With autoimmune disease the balance in T cells is shifted and so are the immune chemicals. This is responsible for the increased inflammation. Vitamin D can dampen that effect through its effect on other another type of T cell called a T regulatory cell. Vitamin D enhances these T regulatory cells. Overall the consensus on vitamin D's role in the adaptive immune response is not as clear. However it does seem to nullify any excessive inflammation and autoimmune activity that might be going on.
The Role Of Vitamin D In Infections
An interesting thing to note about the role of vitamin d in helping the immune system, is its role on respiratory tract infections. There are multiple studies over the years that have looked at this. A review study looked at the role of vitamin d and preventing or reducing respiratory tract infections in general.
"It appears that vitamin D may represent a novel and safe indication for preventing respiratory tract infections. In addition daily or weekly doses seem to more to be more efficient than pulse therapy. Individuals with lower levels of vitamin D may benefit more from the supplementation."
They're saying pulse therapy would be like giving a really large dose one or two times versus daily doses or even weekly doses. Similarly it is better to keep your vitamin d levels within range consistent over time versus always chasing it. It also makes sense that those with the lowest levels of vitamin D benefit most from supplementation.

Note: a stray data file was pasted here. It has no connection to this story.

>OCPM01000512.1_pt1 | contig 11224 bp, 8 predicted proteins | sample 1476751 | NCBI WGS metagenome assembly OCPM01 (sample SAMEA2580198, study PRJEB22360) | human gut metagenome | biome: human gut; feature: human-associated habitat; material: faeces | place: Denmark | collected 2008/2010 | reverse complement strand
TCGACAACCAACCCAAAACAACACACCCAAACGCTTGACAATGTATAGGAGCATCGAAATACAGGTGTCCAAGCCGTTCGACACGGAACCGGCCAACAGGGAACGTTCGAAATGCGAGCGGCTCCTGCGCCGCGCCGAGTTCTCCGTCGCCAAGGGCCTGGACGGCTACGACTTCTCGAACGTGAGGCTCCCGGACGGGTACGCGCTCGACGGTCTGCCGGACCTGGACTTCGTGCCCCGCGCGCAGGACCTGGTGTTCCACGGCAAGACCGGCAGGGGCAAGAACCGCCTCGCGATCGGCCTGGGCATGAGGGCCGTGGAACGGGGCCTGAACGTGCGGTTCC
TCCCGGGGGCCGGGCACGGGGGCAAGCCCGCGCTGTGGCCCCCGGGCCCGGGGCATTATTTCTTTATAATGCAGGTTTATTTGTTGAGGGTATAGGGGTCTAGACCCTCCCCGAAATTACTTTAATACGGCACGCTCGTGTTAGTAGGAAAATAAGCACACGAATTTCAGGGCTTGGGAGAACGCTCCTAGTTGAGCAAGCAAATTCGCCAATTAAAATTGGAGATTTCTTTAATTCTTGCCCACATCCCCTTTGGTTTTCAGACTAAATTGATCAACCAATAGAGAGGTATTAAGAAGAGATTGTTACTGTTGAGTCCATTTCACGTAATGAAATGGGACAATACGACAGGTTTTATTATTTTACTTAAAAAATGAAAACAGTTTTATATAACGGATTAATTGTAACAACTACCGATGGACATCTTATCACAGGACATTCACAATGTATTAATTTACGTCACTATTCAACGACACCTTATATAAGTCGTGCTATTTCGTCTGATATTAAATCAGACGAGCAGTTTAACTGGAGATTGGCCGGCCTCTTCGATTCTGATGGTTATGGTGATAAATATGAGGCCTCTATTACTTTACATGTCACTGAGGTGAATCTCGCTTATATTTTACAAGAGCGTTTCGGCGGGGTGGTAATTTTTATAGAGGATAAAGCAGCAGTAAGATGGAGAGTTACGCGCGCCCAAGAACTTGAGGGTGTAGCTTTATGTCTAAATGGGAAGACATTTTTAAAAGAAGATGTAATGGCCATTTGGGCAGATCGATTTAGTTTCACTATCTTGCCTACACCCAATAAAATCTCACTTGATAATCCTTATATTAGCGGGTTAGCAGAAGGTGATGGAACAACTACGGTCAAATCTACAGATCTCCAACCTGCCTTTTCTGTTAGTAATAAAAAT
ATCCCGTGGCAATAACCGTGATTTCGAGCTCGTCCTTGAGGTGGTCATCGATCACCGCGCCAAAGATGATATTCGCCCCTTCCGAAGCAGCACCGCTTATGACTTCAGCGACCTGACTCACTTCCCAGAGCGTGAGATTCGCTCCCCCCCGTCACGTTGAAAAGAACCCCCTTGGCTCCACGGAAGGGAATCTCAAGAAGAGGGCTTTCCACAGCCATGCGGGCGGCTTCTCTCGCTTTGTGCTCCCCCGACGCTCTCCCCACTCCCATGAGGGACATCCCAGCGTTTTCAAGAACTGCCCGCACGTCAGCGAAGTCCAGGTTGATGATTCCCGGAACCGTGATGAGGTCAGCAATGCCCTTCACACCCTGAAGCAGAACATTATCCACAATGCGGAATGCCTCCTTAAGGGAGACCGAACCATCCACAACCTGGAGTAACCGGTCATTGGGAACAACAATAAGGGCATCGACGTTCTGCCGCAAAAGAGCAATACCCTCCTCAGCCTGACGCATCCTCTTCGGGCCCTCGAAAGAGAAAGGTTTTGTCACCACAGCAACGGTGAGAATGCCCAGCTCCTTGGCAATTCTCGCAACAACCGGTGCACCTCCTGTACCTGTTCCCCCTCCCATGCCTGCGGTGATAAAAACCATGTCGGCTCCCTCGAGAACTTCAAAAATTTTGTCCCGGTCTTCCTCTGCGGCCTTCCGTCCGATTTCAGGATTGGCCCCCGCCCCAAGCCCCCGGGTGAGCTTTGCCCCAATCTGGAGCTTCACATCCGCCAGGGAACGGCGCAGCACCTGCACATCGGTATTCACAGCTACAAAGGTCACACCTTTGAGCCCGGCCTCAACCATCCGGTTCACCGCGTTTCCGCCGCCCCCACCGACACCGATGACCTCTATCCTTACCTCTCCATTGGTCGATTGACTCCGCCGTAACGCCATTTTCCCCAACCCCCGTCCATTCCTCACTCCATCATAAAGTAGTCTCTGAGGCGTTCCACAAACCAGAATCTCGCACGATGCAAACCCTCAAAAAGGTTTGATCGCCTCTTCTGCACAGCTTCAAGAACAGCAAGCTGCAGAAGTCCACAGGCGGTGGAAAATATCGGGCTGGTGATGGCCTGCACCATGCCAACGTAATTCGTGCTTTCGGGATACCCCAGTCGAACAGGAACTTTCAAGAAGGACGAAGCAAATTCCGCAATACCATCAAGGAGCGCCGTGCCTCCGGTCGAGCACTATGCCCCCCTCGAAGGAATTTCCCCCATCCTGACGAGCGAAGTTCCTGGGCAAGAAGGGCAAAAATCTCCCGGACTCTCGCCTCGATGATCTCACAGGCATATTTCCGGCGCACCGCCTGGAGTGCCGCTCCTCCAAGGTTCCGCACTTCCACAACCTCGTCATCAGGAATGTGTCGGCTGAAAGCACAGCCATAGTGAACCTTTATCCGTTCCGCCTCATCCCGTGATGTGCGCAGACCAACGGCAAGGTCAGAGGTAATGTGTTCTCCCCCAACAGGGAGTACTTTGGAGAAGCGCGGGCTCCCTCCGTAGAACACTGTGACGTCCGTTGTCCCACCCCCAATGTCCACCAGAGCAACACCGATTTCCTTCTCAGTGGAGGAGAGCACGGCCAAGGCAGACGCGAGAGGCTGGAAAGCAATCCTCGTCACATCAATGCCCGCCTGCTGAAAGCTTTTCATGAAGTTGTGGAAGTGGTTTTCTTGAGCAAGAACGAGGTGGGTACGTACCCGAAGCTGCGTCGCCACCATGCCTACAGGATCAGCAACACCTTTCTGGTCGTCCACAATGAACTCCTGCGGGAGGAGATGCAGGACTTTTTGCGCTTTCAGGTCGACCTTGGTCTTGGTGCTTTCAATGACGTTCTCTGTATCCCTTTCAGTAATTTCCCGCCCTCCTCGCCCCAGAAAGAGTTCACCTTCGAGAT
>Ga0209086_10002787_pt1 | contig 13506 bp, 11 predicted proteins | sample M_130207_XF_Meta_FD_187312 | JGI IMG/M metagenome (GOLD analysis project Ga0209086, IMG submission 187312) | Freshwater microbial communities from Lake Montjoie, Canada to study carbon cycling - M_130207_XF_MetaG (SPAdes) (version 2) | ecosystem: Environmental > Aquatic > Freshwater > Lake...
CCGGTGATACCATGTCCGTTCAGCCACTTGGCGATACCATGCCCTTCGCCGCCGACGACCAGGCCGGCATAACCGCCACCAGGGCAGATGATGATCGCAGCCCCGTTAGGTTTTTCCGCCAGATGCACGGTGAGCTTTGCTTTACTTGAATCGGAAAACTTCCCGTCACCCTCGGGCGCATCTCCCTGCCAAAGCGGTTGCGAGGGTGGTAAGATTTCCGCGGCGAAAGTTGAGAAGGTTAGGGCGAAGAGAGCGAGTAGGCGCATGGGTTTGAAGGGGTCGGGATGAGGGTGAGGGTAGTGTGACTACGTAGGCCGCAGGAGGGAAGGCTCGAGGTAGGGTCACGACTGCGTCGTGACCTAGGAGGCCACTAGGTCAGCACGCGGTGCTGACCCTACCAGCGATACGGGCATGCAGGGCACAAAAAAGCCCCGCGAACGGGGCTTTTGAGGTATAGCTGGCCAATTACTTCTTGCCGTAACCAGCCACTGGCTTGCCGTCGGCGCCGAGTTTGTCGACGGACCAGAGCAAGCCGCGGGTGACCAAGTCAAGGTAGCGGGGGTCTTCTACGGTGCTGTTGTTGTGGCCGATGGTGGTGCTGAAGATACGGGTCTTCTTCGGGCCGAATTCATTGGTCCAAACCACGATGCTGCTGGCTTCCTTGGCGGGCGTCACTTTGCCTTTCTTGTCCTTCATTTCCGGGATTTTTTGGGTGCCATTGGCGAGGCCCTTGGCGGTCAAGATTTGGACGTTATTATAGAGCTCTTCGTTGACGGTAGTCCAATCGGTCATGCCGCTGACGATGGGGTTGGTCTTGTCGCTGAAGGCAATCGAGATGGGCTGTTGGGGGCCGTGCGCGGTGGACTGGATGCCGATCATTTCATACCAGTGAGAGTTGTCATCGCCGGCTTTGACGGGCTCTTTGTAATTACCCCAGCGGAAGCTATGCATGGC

So this leads to the question, what are the therapeutic benefits of vitamin D supplementation, on the immune system, when vitamin D levels are already sufficient? The data on that is is lacking at this point.
There does seem to be a benefit in taking vitamin D for immune support in different scenarios like:
- When you are actually low.
- Sort term when you are sick.
- When your body has more inflammation.
As far as the inflammation side, vitamin D is going to get converted and used up quicker. As a result, you may need to supplement with vitamin D. The inflammation is more in reference to having a blood test showing high inflammation. If you feel a joint pain or something, that doesn't necessarily mean you have inflammation. Typically if you have autoimmune disease you will have high inflammation.
The point is you should verify if you have inflammation with a blood test. Similarly you should be carful with vitamin D supplementation because too much can be harmful. You can check your vitamin D status. Once you check and you are low in vitamin D, it is very safe to supplement with. It appears from multiple research studies and both in humans and test tube studies, that vitamin D has a positive affect on different immune cells. Vitamin d has a beneficial effect in preventing cold flus and overall helping the immune system be more balanced.
That should give you a better understanding of the role of vitamin D in your immune system and health. If you have any questions on the contents of the article, please ask in the comment section. If you need help navigating your vitamin D levels, or optimizing your immune health, click on the link below to get started.